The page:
In their response to his State of the Union address, Democrats have vowed to hold President Bush accountable on Iraq and domestic issues.
The traditional response was delivered by the Democratic Minority leaders in the House and Senate, Congresswoman Nancy Pelosi and Senator Harry Reid.
In the days before the President's speech, both had voiced the key positions Democrats have adopted toward the Bush second term agenda.
But in their response to the President, the Democratic leaders hammered away at the main point they have been making about Iraq. "Now we must consider our future in Iraq," said Mrs. Pelosi. "We all know the United States cannot stay in Iraq indefinitely and continue to be viewed as an occupying force. Neither should we slip out the back door, falsely declaring victory but leaving chaos. Despite the best efforts of our troops and their Iraqi counterparts, Iraq still faces a violent and persistent insurgency, and the chairman of the national intelligence council said in January that Iraq has become a magnet for international terrorists. We have never heard a clear plan from this Administration for ending our presence in Iraq."
In his speech, the President went some way toward addressing lawmaker's concerns that he has not done enough to persuade European allies and others to help in Iraq. That's not likely to be enough for members of Congress who want to see proof progress is being made.
The Democratic response also focused on the most important domestic aspect of President Bush's speech, reforming the U.S. pension system known as social security.
Before the State of the Union address, Democrats accused the President of using scare tactics to persuade Americans to support his plan to partially privatize social security with new private investment accounts.
Senator Reid addressed this in his part of the Democratic response, calling the President's plan dangerous: "There is a lot we can do to improve American's retirement security, but it is wrong to replace the guaranteed benefit that Americans have earned, with a guaranteed benefit cut of 40 percent or more. Make no mistake, that is exactly what President Bush is proposing" he said.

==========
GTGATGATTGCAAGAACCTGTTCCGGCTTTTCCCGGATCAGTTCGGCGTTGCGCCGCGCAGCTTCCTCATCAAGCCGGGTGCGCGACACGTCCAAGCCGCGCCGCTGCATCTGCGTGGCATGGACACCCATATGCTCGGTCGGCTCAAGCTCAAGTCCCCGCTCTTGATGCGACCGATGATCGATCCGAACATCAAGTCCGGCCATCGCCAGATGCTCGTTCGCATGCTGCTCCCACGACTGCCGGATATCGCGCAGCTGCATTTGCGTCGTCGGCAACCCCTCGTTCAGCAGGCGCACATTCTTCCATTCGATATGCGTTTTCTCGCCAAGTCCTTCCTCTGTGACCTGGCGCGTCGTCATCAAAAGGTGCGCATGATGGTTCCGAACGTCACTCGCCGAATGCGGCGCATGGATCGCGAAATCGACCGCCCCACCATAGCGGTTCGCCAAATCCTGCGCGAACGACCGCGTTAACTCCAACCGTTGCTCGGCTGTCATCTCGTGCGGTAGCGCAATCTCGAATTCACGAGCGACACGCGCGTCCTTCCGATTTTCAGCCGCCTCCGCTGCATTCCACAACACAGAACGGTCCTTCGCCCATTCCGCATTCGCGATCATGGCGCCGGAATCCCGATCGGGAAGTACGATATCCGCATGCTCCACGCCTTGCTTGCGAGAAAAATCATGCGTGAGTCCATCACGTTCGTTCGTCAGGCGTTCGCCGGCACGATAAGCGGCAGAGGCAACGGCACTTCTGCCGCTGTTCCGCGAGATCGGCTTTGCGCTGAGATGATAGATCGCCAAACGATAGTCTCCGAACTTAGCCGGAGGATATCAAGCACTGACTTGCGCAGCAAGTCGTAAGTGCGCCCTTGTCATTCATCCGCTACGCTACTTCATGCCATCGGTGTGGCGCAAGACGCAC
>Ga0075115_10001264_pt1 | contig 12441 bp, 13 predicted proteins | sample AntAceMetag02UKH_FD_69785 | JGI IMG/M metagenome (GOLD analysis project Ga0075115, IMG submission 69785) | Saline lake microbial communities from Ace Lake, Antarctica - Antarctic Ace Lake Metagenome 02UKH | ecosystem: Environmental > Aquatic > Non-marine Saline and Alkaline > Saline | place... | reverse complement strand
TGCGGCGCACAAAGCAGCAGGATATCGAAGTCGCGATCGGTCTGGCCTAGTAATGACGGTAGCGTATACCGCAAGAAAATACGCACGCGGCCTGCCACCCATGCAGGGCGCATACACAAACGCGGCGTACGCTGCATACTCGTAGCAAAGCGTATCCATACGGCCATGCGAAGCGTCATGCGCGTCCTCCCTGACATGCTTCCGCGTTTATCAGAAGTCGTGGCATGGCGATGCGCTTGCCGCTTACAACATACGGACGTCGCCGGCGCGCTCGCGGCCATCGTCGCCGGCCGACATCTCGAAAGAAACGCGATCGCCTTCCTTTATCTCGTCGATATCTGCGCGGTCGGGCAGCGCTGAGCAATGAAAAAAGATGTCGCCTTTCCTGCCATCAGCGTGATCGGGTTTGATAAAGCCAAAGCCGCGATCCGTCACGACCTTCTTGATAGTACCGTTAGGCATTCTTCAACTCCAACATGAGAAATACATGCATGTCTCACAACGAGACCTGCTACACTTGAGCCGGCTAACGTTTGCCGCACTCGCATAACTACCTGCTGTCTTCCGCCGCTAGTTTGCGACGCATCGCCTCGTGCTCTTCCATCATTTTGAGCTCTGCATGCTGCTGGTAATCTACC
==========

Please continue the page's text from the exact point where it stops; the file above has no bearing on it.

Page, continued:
In his speech, President Bush said U.S. forces will increasingly focus on efforts to prepare Iraq's security forces to defend the country, but refused to discuss a timetable for withdrawing U.S. troops. He went some way toward addressing lawmaker's concerns he has not done enough to persuade European allies and others to help in Iraq, saying he would seek to build coalitions.
That's not likely to be enough for members of Congress who want to see proof progress is being made.
In his speech, President Bush said his proposed changes to social security would not result in any changes for Americans who are 55 years of age or older, adding that he would work with Congress to find, what he called, the most effective combination of reforms.
Democrats also fault the President on the question of strengthening U.S. defenses against another terrorist attack such as that on September 11, 2001.
House Democratic leader Pelosi said gaps in security, revealed in detail by the report of the independent September 11th commission that investigated intelligence failures, have not been eliminated: "We can and we must keep the world's most gruesome weapons out of the world's most dangerous hands. Nothing is more important to our national security, and indeed to the safety of the world," he said. "For three years, the President has failed to put together a comprehensive plan to protect America from terrorism and we did not hear one tonight."
The White House has repeatedly dismissed the Democratic complaint, which also coincided with Senate hearings on the confirmation of the President's nominee to head the Department of Homeland Security.
In their response, Democrats were again signaling they have no intention of buckling (collapsing) in the face of a Bush agenda Republicans hope to move quickly through Congress.
Senate Democratic Minority leader Reid put it this way in Wednesday's response to the President: "When we believe the president is on the right track, we wont let partisan interests get in the way of what is good for our country. We will be first in line to work with him, but when he gets off track, we will be there to hold him accountable," he said.
After the State of the Union is traditionally the time Congress really starts its legislative work, and Social Security is at the top of the Republican agenda, followed by a range of other bills on everything from transportation and energy to tax reform, immigration and education.